Several studies have measured morphological features in badland areas, with multiple-scale measuring tools. Erosion pins [8,9,10] have traditionally been used for obtaining direct measurements, although they destroy the original surface and are also limited in terms of spatial resolution [11]. In contrast, remote sensing has recently gained popularity for its wide spatial coverage, high resolution, and ability to access hard-to-reach areas. Remote sensing methods, such as imagery from satellites, manned gyrocopters, and unmanned aerial vehicles (UAV) [12,13,14,15,16], as well as laser scanning [17,18,19,20], are widely used to create high-resolution DEMs for detailed analyses. Benefitting from the recent progress in the Structure-from-Motion (SfM) photogrammetric technique (e.g., [13,21]), high-resolution topography data can also be obtained through UAV surveys. Additionally, UAV surveys have relatively low operational costs and are convenient, providing low-cost (in terms of time and budget) and high-spatial-resolution DEMs (e.g., [13,21]). Consequently, they have been used in various fields, such as rescue (e.g., [22,23,24]), active fault mapping (e.g., [25,26,27]), the study of fluvial processes (e.g., [28,29,30]), and the study of landslides (e.g., [31,32,33,34,35]). With high-resolution topography datasets, GIS-based morphometric analysis can also be conducted to derive additional morphological information [36,37,38,39].
The morphometric slope index (MSI) was developed to analyze Calanchi erosion in northern Sicily, Italy. Calanchi is a specific term for badlands in Italy which has dense drainage systems and steep clayey slopes [36]. The methodology builds a relationship among morphometric features, erosion type, process and volume, in slope scale. However, the Calanchi area is mainly distributed in the Mediterranean climate. In this study, we would like to apply this method to the mudstone badland area in SE Taiwan, which is a tropical monsoon area with an annual precipitation of over 2 m. Therefore, it provides an opportunity to verify the applicability of MSI to a specific alternate climate region with spring monsoons and typhoons in summer. Furthermore, comparing the two types of badland hillslope evolutions, in Italy and Taiwan, could also extend the understanding of climatic signatures in badland areas. In this contribution, the data from UAVs are used to create high-resolution aerial images and DEMs for the calculation of MSI and morphometric features. This study aims to evaluate the development of badland hillslopes in Taiwan using MSI, and establish the relationship between MSI and other topographic features. The quantitation of slope-scale erosion volumes during typhoon events would extend the understanding of erosion patterns induced by high-intensity rainfall.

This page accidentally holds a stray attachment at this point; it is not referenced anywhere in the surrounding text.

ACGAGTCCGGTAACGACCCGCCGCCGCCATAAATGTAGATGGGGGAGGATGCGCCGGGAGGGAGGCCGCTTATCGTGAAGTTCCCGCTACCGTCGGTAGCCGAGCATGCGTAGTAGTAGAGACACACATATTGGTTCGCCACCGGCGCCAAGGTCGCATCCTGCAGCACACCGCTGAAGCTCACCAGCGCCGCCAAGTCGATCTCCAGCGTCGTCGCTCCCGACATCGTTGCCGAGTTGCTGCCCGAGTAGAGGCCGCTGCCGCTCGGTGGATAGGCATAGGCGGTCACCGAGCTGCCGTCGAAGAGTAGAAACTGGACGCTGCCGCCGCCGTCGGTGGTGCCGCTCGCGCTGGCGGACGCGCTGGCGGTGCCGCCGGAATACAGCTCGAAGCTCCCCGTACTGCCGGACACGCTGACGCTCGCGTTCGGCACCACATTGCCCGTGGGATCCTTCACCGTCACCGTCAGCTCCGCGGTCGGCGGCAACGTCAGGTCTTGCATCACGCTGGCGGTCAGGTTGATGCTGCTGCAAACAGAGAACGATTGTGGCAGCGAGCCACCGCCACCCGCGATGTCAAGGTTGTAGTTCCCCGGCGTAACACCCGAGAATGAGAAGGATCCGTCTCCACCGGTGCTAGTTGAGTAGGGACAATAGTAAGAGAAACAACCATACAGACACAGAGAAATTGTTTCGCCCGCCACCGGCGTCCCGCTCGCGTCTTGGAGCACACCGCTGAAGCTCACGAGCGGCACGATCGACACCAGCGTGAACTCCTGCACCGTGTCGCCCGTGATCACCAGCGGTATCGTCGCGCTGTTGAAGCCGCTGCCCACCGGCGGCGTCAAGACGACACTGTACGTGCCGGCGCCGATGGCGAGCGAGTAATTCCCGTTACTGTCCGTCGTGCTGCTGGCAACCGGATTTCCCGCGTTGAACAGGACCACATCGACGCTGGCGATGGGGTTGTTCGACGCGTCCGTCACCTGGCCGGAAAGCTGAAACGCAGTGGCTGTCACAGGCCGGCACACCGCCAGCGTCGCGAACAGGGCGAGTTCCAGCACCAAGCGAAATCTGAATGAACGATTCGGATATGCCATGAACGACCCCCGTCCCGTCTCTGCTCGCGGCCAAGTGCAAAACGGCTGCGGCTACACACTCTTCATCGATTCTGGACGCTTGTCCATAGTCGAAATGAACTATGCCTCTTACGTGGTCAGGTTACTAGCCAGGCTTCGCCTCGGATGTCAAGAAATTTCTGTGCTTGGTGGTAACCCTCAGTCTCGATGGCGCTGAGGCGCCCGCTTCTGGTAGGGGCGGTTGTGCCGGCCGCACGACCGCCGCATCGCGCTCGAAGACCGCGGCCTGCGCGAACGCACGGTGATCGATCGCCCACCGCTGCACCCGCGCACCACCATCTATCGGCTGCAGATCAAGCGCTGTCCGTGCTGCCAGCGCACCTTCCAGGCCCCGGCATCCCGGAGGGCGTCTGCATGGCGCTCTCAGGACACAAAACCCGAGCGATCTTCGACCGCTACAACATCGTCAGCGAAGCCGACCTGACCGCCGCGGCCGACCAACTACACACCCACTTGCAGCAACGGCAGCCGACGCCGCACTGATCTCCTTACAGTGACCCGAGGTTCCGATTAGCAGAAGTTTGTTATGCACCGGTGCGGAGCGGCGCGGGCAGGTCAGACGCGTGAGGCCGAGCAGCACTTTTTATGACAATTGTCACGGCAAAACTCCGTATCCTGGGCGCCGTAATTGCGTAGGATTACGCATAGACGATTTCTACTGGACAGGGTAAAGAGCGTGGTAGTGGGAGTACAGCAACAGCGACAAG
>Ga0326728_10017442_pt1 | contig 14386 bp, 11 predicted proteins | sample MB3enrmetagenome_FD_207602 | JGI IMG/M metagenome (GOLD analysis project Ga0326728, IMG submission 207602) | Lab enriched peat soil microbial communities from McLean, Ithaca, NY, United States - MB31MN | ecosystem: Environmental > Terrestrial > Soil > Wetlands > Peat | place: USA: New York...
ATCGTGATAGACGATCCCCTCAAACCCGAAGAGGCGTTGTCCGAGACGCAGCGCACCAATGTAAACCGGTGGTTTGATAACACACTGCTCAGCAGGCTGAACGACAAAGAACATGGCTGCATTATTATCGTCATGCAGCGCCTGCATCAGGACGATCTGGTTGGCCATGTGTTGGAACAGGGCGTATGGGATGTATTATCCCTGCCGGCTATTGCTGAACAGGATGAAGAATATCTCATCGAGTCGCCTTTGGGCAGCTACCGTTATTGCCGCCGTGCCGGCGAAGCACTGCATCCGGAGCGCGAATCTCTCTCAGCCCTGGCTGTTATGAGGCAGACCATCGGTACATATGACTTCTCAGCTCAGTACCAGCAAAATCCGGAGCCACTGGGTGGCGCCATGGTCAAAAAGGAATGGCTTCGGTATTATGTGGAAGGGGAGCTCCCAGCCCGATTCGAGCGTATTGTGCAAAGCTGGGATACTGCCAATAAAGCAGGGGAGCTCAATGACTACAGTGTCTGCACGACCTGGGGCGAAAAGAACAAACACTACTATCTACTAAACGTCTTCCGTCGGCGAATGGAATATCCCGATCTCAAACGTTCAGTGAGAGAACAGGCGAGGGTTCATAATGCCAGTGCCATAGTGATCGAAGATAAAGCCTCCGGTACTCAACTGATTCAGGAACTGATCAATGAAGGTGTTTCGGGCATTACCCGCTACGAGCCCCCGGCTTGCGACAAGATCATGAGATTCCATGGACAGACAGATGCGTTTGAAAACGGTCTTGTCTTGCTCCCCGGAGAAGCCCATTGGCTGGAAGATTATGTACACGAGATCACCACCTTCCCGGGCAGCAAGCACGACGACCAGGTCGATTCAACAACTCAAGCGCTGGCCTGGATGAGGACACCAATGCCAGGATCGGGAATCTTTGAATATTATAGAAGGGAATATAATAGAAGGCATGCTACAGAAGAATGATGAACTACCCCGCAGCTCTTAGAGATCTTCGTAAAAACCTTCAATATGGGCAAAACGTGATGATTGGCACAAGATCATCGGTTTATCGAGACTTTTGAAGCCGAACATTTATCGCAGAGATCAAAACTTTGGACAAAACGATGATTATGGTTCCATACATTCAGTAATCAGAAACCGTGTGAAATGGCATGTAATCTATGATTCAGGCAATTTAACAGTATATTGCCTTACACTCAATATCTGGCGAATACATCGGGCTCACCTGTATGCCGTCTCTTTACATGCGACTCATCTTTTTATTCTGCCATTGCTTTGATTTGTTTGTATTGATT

2. Materials and Methods

2.1. Study Area

Our study area comprises about 1 km2 of badlands landscape in Tainan County, SW Taiwan (Figure 1a). This area hosts a military facility with high levels of security and, therefore, has undergone little intensive development in the past. Consequently, the area exhibits a natural landscape without extensive human disturbance and is, therefore highly suitable for a landscape-development study. It has a hot and wet tropical climate with major rainfalls from the seasonal monsoon and typhoons. The rainy season is between May and October and accounts on average for 89% of the total annual rainfall (2118 mm). The peak is in August with >400 mm of monthly rainfall on average. The average monthly rainfall is typically <40 mm from November to April.